Yep, that's me. Yep, that's a bat. And Yep...We're kissing!
Her name is Cleobatra. Her sister is Batsheba. They're little brown bats.
Bertie & I first got them before their eyes had even opened. They were about the size of my little finger, with absolutely no hair. They looked like the tiny little monkies. I didn't know at the time how close we were to the truth...
A couple of points about bats:
They aren't rodents. They're primates. Yes, PRIMATES. The same thing as monkies and apes. The same thing as you & I. Their wings are actually their webbed hands. Take a close look next time you see a picture of a bat.
They aren't blind. They see very well, in fact. They just have this added gift of "sonar" that we don't have...not to mention the gift of flight.
Okay. So...We got in contact with this lady at the Atlanta Zoo who has written books about bats. I ordered one. But in the meantime, she said we had to get them rehydrated immediately, or they would die.
The first vet we called refused us. He said all bats had rabies, and to keep them away from him. This was a VET! He was absolutely wrong, of course.
After that, we found this wonderful lady vet who gave then Ringer's solution and saved their lives.
We took them home and put them on puppy formula with a syringe every two hours, day and night. After awhile, we were able to introduce water. And finally, they went on their regular diet, which was from 3 to 40 mealworms a feeding once a day, and a little water to wash the little suckers down.
After their feeding, they were supposed to fly. They needed the exercise, and, well, they were bats.
Flying was never a problem with Sheba. She enjoyed it. Cleo was another matter, however. After she ate, Cleo just wanted to curl up in the crook of my neck...NO, not to suck my blood. Wrong kind of bat...And she would wiggle around, getting comfortable...And she would start to purr. Yes, PURR. Well, maybe purr isn't the right word. It came out more like a "hum" because she was so little. She would do this for a couple of minutes before she went to sleep, just like a cat. Cleo was a fat, happy, content little bat.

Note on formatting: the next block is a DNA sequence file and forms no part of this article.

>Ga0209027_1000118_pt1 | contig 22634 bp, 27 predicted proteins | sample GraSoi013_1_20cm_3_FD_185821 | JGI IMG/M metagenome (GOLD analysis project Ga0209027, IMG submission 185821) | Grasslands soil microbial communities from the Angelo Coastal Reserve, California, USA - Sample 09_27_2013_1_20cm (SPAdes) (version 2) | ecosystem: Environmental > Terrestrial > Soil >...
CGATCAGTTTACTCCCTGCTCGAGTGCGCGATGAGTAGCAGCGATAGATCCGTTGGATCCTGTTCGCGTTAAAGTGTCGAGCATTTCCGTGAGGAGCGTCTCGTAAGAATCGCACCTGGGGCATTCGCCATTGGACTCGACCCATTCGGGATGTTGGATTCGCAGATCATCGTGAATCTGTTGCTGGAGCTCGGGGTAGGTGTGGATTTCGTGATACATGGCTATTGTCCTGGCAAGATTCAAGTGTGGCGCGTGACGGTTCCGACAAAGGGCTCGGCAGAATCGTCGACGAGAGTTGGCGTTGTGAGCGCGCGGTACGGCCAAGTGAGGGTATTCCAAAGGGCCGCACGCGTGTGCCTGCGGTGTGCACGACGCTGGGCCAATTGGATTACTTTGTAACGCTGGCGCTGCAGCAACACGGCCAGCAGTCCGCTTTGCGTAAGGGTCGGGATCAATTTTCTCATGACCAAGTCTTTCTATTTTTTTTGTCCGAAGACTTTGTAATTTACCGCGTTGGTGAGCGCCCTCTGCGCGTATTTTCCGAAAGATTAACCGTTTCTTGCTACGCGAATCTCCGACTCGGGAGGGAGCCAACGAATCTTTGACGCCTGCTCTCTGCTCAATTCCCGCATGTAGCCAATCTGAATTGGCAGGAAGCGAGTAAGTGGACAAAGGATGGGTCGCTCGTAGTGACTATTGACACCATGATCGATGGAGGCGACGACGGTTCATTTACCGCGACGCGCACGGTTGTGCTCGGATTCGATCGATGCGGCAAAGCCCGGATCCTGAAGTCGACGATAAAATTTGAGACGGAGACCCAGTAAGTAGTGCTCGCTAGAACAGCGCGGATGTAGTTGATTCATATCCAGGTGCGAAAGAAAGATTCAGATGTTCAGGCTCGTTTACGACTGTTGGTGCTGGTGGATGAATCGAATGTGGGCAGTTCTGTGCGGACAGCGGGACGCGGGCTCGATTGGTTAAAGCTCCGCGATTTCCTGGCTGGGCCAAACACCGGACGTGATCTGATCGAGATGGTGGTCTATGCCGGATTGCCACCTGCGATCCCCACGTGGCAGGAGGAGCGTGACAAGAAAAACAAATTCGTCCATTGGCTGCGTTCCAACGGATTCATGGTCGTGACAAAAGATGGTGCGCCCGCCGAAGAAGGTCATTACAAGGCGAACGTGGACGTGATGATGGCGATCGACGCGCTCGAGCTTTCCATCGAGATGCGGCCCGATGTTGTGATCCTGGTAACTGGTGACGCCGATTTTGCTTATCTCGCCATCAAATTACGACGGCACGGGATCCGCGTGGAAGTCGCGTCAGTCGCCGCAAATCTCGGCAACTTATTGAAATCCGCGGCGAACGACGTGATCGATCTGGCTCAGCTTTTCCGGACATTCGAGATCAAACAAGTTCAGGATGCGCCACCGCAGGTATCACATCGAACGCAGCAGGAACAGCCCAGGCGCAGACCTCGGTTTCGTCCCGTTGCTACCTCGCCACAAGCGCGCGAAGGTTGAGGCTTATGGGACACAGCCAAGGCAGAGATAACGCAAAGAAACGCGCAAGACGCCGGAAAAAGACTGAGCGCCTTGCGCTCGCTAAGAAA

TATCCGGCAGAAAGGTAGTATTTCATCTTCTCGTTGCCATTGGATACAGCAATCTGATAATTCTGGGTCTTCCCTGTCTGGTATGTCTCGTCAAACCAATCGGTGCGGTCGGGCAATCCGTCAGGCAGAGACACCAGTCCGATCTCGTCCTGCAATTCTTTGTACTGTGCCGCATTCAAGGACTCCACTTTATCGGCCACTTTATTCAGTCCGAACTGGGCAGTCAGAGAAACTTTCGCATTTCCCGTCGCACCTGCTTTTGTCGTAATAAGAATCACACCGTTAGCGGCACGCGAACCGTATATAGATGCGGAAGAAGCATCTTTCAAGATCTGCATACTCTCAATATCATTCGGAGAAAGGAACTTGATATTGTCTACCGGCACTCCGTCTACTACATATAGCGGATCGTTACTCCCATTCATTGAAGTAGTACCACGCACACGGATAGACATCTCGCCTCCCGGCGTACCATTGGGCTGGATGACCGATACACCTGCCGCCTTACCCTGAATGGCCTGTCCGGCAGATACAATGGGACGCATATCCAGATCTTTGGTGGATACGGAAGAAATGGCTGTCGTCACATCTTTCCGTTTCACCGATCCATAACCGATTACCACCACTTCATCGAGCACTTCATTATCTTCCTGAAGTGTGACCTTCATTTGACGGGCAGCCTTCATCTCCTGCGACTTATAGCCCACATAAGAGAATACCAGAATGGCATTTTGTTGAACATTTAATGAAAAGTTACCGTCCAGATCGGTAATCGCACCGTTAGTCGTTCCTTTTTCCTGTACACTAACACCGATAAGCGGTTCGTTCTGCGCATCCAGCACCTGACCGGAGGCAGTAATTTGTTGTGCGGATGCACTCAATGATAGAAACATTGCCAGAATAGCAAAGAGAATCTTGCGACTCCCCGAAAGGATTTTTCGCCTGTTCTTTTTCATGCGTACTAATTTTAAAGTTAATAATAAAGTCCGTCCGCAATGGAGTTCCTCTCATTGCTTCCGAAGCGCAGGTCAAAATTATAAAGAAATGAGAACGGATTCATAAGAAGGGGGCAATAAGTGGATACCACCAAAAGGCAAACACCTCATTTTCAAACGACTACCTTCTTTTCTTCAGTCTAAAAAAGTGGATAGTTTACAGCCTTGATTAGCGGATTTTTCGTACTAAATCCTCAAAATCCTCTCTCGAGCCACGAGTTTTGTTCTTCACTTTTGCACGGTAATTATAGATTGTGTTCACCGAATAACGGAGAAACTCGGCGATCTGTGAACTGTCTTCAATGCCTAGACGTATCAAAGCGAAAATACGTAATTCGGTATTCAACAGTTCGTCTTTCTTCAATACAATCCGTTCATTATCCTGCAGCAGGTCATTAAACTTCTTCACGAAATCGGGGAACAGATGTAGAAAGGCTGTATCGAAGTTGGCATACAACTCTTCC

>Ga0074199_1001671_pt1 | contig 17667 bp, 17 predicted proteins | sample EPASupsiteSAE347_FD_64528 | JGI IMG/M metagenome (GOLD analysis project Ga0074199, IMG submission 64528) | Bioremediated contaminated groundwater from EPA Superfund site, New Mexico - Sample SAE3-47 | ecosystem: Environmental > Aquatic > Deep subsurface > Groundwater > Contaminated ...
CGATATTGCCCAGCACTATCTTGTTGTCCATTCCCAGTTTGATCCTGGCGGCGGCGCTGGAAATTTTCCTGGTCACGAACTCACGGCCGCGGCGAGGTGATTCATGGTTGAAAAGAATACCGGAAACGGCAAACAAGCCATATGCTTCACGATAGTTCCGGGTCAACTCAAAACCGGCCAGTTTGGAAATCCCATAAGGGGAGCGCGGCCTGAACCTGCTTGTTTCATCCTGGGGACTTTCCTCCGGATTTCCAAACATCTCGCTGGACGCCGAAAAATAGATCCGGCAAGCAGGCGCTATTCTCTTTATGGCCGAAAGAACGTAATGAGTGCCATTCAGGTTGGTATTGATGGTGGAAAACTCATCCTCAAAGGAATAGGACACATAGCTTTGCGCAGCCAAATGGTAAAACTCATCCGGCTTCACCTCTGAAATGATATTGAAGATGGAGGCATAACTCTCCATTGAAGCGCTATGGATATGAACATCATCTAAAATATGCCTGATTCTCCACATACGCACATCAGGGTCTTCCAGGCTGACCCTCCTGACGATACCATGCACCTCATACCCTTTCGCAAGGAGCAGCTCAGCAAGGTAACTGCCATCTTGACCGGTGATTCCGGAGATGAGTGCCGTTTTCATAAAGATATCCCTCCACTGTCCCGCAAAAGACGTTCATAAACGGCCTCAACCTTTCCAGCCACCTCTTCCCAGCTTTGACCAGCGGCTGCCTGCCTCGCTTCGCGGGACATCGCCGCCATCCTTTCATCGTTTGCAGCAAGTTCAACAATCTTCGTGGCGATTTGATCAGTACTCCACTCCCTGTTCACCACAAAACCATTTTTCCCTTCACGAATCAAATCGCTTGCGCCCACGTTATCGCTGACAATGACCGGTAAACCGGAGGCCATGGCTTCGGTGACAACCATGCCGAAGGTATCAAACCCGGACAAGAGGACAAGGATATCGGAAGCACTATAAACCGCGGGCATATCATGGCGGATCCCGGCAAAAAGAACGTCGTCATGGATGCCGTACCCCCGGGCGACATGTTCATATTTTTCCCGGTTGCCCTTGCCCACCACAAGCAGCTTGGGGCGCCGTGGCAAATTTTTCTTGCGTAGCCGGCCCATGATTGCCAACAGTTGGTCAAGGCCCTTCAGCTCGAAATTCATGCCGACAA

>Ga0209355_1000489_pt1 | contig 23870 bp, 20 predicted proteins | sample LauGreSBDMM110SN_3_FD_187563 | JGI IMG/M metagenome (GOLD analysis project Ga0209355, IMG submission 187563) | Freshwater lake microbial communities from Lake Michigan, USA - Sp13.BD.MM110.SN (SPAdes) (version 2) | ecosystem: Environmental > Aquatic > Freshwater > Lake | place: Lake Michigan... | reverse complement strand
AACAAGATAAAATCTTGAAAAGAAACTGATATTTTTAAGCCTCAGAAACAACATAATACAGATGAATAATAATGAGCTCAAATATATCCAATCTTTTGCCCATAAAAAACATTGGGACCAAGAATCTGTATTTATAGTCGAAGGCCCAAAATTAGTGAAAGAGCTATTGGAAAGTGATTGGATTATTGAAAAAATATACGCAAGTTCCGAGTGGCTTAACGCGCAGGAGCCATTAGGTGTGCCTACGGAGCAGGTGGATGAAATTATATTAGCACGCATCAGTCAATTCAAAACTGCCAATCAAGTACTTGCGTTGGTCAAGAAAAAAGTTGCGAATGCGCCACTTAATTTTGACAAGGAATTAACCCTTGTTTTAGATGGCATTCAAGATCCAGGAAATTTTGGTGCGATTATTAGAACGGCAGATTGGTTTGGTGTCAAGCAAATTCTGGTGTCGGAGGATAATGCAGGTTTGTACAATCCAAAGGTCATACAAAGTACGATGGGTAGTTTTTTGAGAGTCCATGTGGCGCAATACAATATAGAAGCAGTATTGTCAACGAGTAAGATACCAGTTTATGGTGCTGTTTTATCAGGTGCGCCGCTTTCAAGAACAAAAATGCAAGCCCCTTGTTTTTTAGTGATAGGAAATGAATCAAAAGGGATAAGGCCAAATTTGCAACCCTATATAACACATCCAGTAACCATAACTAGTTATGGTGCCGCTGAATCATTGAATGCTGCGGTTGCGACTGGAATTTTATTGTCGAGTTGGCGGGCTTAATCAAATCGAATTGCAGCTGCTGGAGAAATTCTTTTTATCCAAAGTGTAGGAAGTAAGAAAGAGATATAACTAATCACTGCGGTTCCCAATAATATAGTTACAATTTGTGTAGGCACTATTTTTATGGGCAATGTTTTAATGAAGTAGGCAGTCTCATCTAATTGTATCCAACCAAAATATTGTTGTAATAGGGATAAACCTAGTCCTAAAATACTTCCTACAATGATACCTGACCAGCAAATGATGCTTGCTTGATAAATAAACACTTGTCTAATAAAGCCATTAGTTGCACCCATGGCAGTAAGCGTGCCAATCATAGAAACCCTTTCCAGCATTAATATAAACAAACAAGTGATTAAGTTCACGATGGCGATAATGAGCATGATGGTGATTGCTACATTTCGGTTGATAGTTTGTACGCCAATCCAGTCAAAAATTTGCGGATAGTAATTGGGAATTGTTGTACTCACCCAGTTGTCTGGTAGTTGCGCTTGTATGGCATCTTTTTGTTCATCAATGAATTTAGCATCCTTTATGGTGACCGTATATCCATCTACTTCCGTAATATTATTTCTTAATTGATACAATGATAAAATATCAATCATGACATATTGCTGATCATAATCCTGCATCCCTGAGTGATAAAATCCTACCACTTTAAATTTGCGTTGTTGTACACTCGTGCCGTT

Almost three years after we got them, tragedy struck. I had built them a special cage, just like the lady said in her book. I had made sure they could and would eat and drink by themselves, without our feeding them. And then we went on a 2 1/2 day vacation.
When we got back, the very first thing I did was go see about them. I took Cleo out and got her some water. I could feel her vibrating in my hand and knew she was purring. She tried to drink the water, but couldn't. Then I realized that she was very weak, and it hit me. She was severely dehydrated!
We jumped in the car right away. Bertie drove as I held Cleo in my hands. She tried to make her squeek, but when she opened her little mouth no sound came out. She was holding onto me with her hands (wings). Finally, she put my finger in her mouth and held on until the life ebbed out of her little body. We were too late.
Sheba lived five years, until one July day when Bertie and I came home to find the power off and the temperature over a hundred degress in the house. Sheba was gone by the time we looked into her cage.
I'm not sure if I would want to raise any more bats. But one thing I know...Raising Cleobatra and Batsheba was one the most rewarding, enriching, and enlightning events in my life.